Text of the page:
Notice of violations sent to Estill County, Ashland landfills for accepting radioactive waste

Published: Mar. 8, 2016 at 7:57 PM EST
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A notice of violation has been sent to landfills in Estill County and Ashland who are accused of accepting low-level radioactive waste last year.

Energy and Environment Secretary Charles Snavely announced on Tuesday that the notice was sent to Advanced Disposal Services Blue Ridge Landfill Inc. in Estill County, outlining four violations against the company.

The notice comes after an investigation found that the landfill had accepted the TENORM (Technologically Enhanced Naturally Occurring Radioactive Material) on at least four separate occasions in 2015.

The investigation also showed that the landfill was using inaccurate reporting, failed to characterize the release of the TENORM to the environment, disposed of un-permitted waste and failed to properly record the source, disposal location and quantity of spill residues from the hazardous waste.

Blue Ridge officials received the notices of violation on Tuesday morning, according to state officials.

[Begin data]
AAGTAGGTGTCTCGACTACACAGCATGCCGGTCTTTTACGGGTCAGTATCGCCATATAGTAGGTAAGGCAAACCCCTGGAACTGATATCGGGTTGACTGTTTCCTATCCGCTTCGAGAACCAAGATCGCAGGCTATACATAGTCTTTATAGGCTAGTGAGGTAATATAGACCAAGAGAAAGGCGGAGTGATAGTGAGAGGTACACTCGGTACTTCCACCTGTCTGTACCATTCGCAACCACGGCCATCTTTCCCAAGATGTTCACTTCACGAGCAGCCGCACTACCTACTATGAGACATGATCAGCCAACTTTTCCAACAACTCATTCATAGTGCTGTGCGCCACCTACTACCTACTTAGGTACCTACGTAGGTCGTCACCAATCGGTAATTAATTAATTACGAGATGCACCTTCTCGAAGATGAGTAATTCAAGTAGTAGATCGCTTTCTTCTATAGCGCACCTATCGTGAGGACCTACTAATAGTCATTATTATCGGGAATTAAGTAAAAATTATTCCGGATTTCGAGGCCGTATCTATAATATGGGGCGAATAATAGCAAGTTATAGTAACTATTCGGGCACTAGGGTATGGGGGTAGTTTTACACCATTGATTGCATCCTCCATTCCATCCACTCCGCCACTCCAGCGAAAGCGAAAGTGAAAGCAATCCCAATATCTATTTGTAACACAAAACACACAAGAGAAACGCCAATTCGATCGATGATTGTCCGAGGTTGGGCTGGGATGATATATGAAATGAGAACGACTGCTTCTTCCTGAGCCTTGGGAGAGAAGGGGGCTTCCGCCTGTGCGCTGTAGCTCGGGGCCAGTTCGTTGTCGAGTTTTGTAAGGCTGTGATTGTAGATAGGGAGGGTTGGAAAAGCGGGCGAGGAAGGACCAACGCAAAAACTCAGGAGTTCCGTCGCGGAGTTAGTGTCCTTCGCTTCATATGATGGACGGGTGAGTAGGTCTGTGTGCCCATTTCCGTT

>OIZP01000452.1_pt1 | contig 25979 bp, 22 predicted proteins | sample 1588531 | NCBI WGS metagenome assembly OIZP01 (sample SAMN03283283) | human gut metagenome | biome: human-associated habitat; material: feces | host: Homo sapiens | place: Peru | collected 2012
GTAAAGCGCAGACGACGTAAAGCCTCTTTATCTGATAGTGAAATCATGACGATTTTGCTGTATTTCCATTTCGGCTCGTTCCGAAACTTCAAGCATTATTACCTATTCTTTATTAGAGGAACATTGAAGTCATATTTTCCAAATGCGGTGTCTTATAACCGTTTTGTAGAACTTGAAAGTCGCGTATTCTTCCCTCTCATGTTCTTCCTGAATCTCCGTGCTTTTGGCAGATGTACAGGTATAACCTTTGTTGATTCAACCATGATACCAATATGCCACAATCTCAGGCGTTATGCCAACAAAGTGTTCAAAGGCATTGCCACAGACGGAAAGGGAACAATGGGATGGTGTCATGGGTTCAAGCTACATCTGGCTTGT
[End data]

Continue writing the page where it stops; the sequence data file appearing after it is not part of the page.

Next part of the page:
A notice of violation was also issued to Green Valley Landfill General Partnership in Ashland.

State officials say the notice outlines four violations against the landfill, after an investigation found that they accepted 26 loads of low-level radioactive waste.

The Ashland landfill is accused of accepting and disposing of the unauthorized waste from May 2015 through January 2016.

Green Valley Landfill officials received the notices of violation on Tuesday afternoon.

The Cabinet for Health and Family Services announced on Friday, March 4, that it had issued a cease and desist letter to Advanced TENORM, a waste disposal company located in West Liberty.

State officials say Advanced Tenorm is believed to have imported, collected, transported, treated, stored and deposited TENORM from West Virginia since June of 2015. The transport of such materials from out of state is prohibited by law.

Advance TENORM could face civil fines up to $100,000 per occurence as well as substantial criminal penalties, according to state officials.